Like many people, I was drawn to stories of past pandemics when this one began. I’ve always been interested in the tragic history of the Irish potato famine and of the ships that carried Irish immigrants to the U.S. and Canada (some of my ancestors were on them). When I discovered that an island off the coast of Maine had been used as a quarantine island for the fever ships, I began reading everything I could on the famine and the ships. I also looked at newspapers from the era to see how the events were seen at the time and was startled to see similarities between then and now. I was struck, for instance, by the denial of the British government that a problem even existed. I hoped that the historical elements of the story would give perspective to our present-day situation and also give the reader a sense of the timelessness of the island.
Readers and writing students often ask me about what I’m reading online in the world of books and literature. I’m excited to share a few recent articles that stuck out to me. Let me know what you think…
Fewer things say summer like a comfortingly spooky YA read…
If YA doesn’t do it for you, try these adult titles…
Sometimes the spookiest things are nonfiction…
The start of this review makes an interesting case for the literary zeitgeist…
Take a closer look at the crime phenomenon and its elusive author…
I am part of the incredible low residency writing program at Salve Regina. As such, I’m always on the lookout for submission opportunities for emerging writers. I know many of you are writers, and might be interested in sending out your work. Check out these select opportunities for getting your work published.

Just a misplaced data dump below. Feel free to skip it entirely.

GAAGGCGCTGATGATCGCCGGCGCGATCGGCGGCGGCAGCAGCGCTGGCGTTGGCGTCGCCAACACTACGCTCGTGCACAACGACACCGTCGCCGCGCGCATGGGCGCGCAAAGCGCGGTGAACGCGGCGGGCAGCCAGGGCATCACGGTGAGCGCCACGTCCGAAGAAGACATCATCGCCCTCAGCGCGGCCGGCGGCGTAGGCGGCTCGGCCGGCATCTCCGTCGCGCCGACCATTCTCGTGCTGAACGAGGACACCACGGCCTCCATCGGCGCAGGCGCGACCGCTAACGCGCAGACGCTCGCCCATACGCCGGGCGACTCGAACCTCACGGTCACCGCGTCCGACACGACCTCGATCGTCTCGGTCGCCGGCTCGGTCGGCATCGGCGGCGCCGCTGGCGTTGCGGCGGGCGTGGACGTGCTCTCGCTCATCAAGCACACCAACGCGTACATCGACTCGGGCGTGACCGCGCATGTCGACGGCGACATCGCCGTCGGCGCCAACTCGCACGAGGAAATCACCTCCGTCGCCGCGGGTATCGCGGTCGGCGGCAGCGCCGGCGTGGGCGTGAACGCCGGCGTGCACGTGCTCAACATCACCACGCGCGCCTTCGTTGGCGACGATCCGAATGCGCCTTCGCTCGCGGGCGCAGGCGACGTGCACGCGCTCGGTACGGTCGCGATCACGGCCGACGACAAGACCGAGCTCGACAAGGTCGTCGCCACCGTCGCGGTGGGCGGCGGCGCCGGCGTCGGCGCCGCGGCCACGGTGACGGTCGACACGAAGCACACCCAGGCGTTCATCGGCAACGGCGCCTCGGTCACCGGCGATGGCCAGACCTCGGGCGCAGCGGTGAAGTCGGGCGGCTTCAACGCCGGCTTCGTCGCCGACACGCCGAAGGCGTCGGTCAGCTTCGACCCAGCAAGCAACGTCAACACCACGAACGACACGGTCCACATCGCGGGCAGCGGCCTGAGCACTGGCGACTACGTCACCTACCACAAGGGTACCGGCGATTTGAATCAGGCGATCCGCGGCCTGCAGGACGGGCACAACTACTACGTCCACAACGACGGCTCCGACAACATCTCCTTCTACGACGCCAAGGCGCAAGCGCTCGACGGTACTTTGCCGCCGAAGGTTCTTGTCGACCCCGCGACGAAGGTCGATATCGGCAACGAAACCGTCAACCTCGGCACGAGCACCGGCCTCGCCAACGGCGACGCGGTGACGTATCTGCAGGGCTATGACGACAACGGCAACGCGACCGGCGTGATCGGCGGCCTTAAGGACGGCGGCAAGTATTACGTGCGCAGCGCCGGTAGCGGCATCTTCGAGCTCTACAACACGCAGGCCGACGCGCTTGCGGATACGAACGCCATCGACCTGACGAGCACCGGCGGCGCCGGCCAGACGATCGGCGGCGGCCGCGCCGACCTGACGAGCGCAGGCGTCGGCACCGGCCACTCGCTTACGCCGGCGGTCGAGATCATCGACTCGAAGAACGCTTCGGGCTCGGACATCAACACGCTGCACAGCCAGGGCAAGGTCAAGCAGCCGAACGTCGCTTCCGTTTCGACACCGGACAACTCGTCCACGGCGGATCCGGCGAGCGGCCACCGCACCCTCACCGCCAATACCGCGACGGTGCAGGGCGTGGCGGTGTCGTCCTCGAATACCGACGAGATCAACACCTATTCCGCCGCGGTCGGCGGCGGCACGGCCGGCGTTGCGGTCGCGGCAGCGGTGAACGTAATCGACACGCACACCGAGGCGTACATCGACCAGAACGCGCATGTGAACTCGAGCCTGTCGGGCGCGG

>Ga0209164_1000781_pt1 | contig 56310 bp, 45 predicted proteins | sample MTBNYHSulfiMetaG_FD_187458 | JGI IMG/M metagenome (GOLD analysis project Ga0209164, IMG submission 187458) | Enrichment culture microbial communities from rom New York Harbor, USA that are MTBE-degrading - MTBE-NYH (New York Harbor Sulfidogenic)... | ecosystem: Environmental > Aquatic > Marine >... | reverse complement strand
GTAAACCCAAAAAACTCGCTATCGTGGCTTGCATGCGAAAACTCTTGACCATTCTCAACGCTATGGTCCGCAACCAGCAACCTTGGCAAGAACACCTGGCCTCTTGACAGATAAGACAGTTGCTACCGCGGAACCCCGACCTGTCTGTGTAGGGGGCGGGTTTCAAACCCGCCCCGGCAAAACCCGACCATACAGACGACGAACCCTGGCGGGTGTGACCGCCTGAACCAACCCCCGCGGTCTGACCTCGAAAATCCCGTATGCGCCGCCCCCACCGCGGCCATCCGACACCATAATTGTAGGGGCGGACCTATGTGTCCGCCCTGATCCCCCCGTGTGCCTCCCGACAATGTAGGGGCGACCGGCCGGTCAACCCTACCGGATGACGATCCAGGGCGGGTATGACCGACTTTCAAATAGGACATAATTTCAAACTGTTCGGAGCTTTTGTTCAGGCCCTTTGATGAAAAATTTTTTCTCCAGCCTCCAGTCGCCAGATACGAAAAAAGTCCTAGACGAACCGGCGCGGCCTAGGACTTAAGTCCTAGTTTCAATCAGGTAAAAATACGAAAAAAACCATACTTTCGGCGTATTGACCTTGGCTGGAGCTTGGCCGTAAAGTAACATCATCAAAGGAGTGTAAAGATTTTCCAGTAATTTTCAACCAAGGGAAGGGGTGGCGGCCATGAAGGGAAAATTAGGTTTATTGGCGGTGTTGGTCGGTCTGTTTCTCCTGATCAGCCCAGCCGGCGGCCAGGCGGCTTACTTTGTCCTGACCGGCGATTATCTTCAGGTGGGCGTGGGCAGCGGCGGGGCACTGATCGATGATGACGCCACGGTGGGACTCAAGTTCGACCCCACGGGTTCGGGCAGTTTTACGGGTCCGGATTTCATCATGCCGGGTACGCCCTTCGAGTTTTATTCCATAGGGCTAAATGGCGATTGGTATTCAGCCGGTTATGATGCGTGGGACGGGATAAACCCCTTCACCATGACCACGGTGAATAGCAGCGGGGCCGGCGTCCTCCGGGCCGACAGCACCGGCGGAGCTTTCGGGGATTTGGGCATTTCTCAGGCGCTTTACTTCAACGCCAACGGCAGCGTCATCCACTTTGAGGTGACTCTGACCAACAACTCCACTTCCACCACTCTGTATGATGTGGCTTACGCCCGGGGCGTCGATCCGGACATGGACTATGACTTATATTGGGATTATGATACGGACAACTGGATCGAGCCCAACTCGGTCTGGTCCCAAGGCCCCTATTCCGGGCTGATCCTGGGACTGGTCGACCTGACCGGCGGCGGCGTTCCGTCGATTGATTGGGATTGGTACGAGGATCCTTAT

Independent, online publication run by volunteers who love literature, art, and the wilderness.
Length: Up to 2,000 words
Payment: Author copies and discounts
Deadline: August 31st, 2022
A “literary corner store” publishing most genres.
Length: Up to 3,000 words
Poetry, fiction, creative prose/nonfiction, and hybrid works on mothering or motherhood.
Length: Up to 1,000 words
Fantasy, sci-fi, and all things magical.
Length: 750-1,000 words
San Francisco literary journal publishing fiction, nonfiction, poetry, and visual art.
Deadline: September 1st, 2022
Finally, every month I open the floor to my friends on social media and take any questions about my new books or the writing/reading/publishing world at large.
Has your interest in subject matter for your books evolved over time?
Definitely! My first book was a family memoir, and while there was a lot of research involved– I went to Vietnam to go to some of the places my father had been during the war– the subject matter was essentially my family, my life, and my perceptions about the world in which I grew up.
With time, I’ve wanted to go outside of my life and explore vastly different kinds of experience. Angelology, The Ancestor, and now The Puzzle Master are all novels that push me (and readers too) to think about ‘the other’ and what it means to be radically different from everyone around you.
When did you first recognize yourself as a writer?
I always wrote things down. In fact, when my father passed away, I found a notebook I’d written in when I was six years old that was full of small stories. And then I was a voracious reader since I learned how to read, spending my summers in the library. But I didn’t realize that I wanted to be ‘a writer’ in the sense that I wanted to dedicate myself to the art of writing, until I was about 16. It was then that I started keeping a journal and reading with an eye toward learning the craft of storytelling. Since then, it is all I’ve wanted to do.
As always, a big thank you to everyone for spending the time with me here, on my website, and across Facebook, Twitter, and Instagram. My books wouldn’t be possible without your support! Please stay in touch and let me know how you’re doing.